Many parents find that their children want to be barefoot.
Your children along with the orthopedic specialists, know that barefoot is best. By going barefoot they are not only developing their feet, sensory system and balance, but they will also be connecting to the earth, something widely know as Earthing.
Going barefoot on a mild or warm or wet day is good for the sole! We need to provide barefoot time both inside and outside. It’s always good to remember that feet are waterproof and washable.
If it is too cold then, then try warm socks which you can wash, or footwear that is like being barefoot – with room to move and a flexible soul, then we can have the best of both worlds.
When the temperature really drops, we really recommend layering – both with clothing and your feet. With wool next to your skin, and another pair of socks on top, then your footwear its possible to keep feet warm for hours when there is ice on the ground.
For the more experienced walker, an insulated pair of snow boots can make for warm feet when it’s below zero.
There are plenty of good reasons to look for used footwear for our children.
- For one its better for the environment to keep using what is usable, instead of keeping on producing what will all end up in the landfill at some point. The less that we shift through the consumer-happy system the better.
- Little feet grow fast and often footwear that has been outgrown is left looking like new. It is important to know that it is not good for anyone to wear shoes which have worn down soles, one persons worn tread should not be worn by another.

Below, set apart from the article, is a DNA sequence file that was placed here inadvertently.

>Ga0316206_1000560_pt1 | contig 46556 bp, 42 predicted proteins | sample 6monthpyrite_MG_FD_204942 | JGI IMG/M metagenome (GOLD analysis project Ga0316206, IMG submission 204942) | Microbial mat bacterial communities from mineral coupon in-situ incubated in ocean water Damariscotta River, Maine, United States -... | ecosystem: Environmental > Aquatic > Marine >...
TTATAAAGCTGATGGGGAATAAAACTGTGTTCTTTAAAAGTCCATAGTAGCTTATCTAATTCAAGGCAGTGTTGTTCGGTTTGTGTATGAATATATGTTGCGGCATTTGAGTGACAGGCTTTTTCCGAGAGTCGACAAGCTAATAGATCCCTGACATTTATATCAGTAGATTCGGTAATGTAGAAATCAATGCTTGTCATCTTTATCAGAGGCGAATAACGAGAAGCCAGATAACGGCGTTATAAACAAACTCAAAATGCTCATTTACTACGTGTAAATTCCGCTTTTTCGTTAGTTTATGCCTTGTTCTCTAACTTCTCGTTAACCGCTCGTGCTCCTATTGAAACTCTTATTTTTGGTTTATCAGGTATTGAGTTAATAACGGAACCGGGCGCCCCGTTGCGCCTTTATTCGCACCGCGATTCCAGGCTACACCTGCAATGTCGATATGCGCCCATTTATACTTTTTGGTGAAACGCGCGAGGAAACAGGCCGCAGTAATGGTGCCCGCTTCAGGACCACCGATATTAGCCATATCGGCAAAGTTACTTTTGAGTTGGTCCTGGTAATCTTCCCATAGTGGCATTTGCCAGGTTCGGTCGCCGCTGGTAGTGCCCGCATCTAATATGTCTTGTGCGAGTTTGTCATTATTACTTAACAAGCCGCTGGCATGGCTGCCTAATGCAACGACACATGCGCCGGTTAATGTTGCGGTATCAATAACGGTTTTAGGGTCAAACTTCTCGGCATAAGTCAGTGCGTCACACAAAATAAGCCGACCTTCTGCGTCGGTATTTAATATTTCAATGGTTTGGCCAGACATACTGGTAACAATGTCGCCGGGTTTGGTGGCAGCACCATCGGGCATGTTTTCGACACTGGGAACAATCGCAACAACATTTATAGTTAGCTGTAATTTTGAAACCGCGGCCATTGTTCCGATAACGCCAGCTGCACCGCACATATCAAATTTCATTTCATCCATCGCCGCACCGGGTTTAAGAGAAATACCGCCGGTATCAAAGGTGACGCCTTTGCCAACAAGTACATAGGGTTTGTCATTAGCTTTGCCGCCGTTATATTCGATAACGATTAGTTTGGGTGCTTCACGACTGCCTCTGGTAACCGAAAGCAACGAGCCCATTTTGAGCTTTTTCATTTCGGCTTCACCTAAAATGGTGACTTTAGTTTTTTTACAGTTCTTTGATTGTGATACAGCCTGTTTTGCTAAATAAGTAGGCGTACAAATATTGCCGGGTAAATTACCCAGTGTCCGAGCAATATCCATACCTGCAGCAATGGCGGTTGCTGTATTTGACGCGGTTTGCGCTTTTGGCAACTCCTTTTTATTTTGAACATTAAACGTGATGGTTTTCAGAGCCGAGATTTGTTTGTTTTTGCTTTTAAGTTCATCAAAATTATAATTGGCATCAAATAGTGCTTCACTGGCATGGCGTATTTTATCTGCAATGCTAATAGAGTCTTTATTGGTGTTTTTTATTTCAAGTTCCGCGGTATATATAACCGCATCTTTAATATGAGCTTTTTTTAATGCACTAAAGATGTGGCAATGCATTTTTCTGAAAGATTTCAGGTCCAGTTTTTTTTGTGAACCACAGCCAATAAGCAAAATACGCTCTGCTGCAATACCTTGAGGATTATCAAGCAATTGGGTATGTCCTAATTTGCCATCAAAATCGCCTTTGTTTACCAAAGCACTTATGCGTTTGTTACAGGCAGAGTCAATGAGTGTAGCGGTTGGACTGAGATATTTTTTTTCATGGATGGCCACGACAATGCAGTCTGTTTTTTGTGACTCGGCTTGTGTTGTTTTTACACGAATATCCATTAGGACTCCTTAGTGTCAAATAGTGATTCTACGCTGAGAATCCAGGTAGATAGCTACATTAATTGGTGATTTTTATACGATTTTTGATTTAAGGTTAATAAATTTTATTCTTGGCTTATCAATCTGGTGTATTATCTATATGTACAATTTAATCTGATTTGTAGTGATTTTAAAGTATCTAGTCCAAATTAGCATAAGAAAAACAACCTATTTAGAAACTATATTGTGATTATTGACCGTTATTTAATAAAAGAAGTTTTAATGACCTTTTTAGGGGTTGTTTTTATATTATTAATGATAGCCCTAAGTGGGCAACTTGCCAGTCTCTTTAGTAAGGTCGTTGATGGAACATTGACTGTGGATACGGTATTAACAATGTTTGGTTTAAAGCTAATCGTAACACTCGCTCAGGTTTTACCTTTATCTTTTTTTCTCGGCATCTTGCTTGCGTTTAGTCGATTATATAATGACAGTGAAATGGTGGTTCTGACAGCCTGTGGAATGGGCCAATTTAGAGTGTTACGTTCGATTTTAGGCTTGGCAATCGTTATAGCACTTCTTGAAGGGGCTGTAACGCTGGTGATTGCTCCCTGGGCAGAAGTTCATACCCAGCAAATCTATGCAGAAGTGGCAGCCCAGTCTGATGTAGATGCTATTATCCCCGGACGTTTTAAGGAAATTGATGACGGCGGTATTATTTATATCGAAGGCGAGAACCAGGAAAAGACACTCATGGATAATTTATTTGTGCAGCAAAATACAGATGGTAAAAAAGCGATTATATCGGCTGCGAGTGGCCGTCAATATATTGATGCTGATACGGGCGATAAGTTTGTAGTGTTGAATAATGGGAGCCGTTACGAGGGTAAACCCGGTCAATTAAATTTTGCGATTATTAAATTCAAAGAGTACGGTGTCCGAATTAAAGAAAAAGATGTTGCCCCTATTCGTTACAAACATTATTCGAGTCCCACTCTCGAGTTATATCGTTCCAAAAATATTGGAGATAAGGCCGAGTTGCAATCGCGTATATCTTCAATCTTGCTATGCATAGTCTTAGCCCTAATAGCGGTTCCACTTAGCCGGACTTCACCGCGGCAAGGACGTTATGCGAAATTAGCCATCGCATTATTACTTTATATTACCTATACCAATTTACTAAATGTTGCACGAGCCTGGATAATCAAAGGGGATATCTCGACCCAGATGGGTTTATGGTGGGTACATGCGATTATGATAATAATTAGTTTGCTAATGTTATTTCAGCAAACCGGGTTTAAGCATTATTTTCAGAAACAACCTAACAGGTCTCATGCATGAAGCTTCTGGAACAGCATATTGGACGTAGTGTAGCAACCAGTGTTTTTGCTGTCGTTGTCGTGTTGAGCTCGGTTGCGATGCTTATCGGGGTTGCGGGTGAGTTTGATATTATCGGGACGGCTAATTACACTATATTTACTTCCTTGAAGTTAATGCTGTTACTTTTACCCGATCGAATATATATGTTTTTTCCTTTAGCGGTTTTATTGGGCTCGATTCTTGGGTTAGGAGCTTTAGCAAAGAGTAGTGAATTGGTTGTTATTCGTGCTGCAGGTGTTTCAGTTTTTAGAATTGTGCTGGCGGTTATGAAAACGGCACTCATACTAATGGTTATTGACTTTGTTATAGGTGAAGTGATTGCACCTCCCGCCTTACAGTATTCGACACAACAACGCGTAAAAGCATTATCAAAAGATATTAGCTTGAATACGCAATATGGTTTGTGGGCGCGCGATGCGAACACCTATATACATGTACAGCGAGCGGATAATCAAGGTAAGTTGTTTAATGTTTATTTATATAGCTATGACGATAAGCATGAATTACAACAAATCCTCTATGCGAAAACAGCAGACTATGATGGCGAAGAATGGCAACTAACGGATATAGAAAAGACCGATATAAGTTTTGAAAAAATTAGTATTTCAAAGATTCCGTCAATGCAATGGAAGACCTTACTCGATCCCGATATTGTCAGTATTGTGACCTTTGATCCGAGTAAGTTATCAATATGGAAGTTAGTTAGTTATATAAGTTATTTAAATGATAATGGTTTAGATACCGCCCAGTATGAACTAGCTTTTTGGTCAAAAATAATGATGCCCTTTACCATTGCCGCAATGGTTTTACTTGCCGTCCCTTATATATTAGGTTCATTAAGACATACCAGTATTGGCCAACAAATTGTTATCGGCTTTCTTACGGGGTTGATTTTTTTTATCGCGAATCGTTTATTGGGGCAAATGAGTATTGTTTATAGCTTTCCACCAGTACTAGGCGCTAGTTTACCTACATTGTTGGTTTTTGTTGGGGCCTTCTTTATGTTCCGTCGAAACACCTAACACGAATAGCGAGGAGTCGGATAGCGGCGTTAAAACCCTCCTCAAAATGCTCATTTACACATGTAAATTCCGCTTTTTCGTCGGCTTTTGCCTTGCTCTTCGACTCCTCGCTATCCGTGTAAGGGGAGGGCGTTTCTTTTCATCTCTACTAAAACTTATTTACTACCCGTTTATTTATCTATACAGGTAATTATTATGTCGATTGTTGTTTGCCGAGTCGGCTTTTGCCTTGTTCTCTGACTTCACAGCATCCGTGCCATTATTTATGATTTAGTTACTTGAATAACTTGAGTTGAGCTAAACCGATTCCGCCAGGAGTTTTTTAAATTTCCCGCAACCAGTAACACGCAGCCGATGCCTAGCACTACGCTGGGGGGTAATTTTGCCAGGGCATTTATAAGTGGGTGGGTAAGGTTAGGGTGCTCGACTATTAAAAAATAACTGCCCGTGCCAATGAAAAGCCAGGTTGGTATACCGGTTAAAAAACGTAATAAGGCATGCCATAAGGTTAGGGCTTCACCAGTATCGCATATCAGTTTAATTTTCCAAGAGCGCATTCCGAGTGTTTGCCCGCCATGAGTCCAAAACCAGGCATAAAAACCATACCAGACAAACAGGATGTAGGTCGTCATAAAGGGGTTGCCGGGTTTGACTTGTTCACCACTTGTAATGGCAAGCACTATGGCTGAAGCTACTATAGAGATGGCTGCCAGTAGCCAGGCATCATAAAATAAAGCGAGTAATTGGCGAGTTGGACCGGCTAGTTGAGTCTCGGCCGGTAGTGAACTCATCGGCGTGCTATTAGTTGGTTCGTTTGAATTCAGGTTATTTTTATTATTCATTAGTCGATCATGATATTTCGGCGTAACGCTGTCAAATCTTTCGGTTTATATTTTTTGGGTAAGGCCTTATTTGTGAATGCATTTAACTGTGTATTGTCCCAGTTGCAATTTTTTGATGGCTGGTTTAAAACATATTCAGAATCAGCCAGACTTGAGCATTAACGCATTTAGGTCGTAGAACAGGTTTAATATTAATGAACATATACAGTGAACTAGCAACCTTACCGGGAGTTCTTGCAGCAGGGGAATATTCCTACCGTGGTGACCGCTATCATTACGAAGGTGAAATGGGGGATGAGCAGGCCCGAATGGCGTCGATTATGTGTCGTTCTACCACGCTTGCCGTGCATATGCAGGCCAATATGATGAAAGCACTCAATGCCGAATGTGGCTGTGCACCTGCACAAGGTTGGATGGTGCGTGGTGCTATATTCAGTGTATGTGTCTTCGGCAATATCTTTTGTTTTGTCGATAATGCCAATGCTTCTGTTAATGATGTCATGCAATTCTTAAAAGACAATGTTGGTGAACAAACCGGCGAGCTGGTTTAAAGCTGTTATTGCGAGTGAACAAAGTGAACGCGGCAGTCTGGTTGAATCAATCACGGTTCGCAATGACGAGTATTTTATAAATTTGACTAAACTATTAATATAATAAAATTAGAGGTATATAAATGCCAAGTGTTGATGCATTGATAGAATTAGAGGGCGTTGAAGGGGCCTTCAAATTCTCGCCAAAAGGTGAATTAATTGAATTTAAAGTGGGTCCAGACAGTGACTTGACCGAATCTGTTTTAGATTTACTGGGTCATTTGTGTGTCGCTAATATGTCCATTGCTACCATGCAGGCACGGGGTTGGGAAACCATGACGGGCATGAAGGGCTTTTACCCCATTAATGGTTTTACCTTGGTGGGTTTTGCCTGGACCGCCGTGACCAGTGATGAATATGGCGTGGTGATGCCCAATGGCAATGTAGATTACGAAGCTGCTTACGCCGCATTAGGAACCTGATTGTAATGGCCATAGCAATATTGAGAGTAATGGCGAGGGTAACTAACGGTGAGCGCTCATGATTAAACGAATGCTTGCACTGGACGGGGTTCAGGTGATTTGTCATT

- Buying good quality used goods makes getting outside much more affordable. Scouting on on-line auction sites, second-hand shopping and sharing with friends and family is a great way to keep the cost down.
- Getting good quality used goods for free is even better, you will be delighted when you receive things - and like wise when there is still life left in those little rain booties it might make someone’s day to gift them on.
Some Practical Suggestions
Here are a few ideas, to give you an idea of what is possible -
For the wee baby, the commando crawler, the crawling cruiser and for the one still getting to grips with being on two feet.
You can't move freely with a shoe or boot, you need to be able to move and bend your feet, to grip with your toes, you need a material bootie.
- Kozi Kidz
- Keen Rover
- Togz Waterproof Overbooties
- Waterproof Rain Footies
- Puddle Booties
Do It Yourself
A thick pair of woolen socks and a pair of plastic bags tied on around the ankle. Sometimes we need to make do with what we have around us.
Whether you are making your own, or have a pair of booties that don't quite fit, then try securing on with 'velcro strips', cheap and easy to pick up.
For those now really into walking a long way, no longer dropping down to crawl, need some more protection now, its time to get some sole.
Greenpeace are running a campaign to get people using and buying outdoor gear free from PFC’s, which stands for per- and poly-fluorinated chemicals.
PFC's are polluting the Earth, and some PFC's can cause harm to the human body - they also happen to be used by many manufactures of waterproof and dirt-repellent products.
While we fully appreciate that it can be hard to find what some products are made from, if you are looking for a pair of wellies that is non-toxic then natural rubber is a good start.
Here are a couple of companies making 100% rubber boots - not toxic chemicals.
- EcoOrtholite Tretorn